For years after I got my own car I would stop and pick up hitch hikers, but I have grown more and more cautious, slowing down to look at their faces before I stop. Once I was driving from Christchurch to Invercargill and several times I passed this one Maori man hitching . He was big and rough looking with tattoos and I kept talking myself out of picking him up but then he would pop up again on the side of the road. Finally, just south of Dunedin I stopped and gave him a lift to his destination in Gore. We had a great chat, he was a fisherman heading home for some leave with his family, I felt ashamed that I hadn’t picked him up earlier, but the thing was he gotten so many rides so quickly that he ended up travelling all day at the same pace as me anyway.

Friday, September 15, 2006

Signs of Spring

Every time I walk up Waiotu Block Road there are more signs that spring is on the way. The monochrome of lurid green pasture is now contrasted with banks of wild flowers. Forget-me-nots line the side of the road like a blue haze. Unidentified red, orange or pink flowers flourish in the tangled borders between pastures and tracks.

Lambs and calves are filling out, no longer the spindly new borns of a few weeks ago, they are sturdy and frisky now.

Birds seem to be busier, often in pairs. The other day as I rounded a corner I heard a strange sound: half croak, half screech, a terrible rent in the peaceful afternoon. I looked up and saw a grey heron flapping into the air a few metres of front of me. I don't know who got the biggest fright, the heron interrupted in its feeding or me to discover that the most elegant bird I know has the most horrible cry.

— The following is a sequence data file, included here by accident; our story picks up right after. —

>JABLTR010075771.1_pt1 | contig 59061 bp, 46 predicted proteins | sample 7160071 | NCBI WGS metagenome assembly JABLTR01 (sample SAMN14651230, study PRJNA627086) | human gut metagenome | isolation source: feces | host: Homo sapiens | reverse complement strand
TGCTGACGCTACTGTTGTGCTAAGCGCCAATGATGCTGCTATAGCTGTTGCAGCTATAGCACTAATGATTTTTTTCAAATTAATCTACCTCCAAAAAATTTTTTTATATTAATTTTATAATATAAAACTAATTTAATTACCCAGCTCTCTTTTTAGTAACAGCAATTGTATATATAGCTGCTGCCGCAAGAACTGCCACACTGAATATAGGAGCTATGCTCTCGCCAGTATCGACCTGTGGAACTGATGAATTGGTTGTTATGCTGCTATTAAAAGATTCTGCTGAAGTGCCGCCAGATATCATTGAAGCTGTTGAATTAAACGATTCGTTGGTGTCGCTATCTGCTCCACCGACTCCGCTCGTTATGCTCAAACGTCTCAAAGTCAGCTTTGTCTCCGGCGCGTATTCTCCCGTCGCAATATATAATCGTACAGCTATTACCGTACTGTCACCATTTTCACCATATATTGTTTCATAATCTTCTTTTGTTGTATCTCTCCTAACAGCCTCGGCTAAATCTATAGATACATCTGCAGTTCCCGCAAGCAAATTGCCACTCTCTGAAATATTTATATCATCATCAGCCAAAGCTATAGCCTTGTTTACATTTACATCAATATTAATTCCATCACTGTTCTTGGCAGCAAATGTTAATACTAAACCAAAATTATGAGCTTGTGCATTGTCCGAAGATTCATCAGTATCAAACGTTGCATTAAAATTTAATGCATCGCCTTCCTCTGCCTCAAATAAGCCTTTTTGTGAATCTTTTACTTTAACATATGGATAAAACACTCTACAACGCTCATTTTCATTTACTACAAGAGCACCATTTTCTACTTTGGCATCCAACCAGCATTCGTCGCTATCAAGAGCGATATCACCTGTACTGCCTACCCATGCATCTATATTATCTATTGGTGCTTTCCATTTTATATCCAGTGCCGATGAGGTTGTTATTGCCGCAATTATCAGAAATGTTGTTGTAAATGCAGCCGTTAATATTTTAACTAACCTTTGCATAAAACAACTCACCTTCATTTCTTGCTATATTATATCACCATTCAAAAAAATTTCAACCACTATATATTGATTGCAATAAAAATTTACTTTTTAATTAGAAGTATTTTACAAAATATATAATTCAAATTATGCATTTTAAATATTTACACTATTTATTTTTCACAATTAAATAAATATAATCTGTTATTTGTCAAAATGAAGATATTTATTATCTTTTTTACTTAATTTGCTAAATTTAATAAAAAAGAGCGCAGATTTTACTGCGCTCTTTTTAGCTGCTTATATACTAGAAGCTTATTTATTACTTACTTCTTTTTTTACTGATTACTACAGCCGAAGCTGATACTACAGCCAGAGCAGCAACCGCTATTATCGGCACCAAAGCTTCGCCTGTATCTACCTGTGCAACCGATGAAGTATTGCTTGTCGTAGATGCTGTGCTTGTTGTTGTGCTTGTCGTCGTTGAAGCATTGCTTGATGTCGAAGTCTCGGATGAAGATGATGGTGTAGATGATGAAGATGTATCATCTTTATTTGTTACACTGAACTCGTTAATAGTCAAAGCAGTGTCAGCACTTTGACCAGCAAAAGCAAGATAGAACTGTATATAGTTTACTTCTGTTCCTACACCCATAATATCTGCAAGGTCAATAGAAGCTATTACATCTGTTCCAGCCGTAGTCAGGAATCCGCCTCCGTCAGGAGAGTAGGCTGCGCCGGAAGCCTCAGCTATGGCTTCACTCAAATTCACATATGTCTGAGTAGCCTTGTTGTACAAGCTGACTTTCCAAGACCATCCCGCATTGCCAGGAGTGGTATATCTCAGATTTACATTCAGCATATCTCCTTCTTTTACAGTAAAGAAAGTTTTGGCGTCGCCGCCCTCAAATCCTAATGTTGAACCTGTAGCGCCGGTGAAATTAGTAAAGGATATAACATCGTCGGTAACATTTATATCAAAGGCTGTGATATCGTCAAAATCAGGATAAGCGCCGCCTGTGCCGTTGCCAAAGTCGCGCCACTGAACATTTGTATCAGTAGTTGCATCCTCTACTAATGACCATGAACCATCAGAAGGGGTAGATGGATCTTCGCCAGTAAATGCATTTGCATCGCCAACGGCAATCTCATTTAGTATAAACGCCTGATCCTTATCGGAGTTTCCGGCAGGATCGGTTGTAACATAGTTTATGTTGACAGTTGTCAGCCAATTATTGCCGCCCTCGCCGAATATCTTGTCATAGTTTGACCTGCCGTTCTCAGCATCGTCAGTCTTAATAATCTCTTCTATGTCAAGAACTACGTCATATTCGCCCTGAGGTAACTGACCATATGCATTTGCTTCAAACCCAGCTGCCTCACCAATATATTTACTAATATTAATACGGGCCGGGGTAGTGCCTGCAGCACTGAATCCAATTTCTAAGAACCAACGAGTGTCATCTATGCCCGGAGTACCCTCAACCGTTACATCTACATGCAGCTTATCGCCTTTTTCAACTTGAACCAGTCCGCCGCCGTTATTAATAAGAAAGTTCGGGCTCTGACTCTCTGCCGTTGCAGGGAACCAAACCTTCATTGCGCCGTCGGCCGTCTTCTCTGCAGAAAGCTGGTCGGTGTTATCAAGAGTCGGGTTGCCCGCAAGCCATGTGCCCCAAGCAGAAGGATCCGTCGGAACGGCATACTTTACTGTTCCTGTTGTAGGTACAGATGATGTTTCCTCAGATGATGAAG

Sunday, September 10, 2006

Kaipara Charms

If it's a common stereotype that JAFAs lump together and ignore the majority of New Zealand south of the Bombay Hills, then it is just as common that Northland is rendered invisible to the rest of New Zealand by the tall buildings and glaring lights of the big city taking up the entire isthmus connecting Northland to the rest of the country. In case you'd forgotten, Northland is that long skinny stretch of land, like the nose of a swordfish of the tail of a sting ray sticking out above Auckland. It's impossible to be more than 40km from either coast, and there's a lot of coast wrapped around the region.

Whangarei sits on an East Coast harbour and is overwhelmingly focused eastward. But last week I was housesitting to the west, a third of the way along the road to Kaipara on the West Coast so it seemed like a good excuse to check it out.

The highlight of our day out west was stopping in the tiny village of Te Kopuru where Al had preached during his days at Theological College. The church was long gone but the main street was still lined with charmingly unrenovated houses and eccentrically unlandscaped gardens. This particular garden made spectacular use of buoys and other beachcombings. Other gardens featured hubcaps and painted tires. All had meticulously groomed lawns.

We liked the beach at Glinks Gully but not the more famous Bayley's Beach which had all the charm of a filthy parking lot, complete with jeep full of young men burning circles on the sand. We liked Dargeville: Al for the old clocks powered by solar panels, and me for the very nice sage suede shoes I found on sale in an independent shoe shop. It might just have been the long awaited sunshine but I got a good feeling about the town which seemed lively and friendly.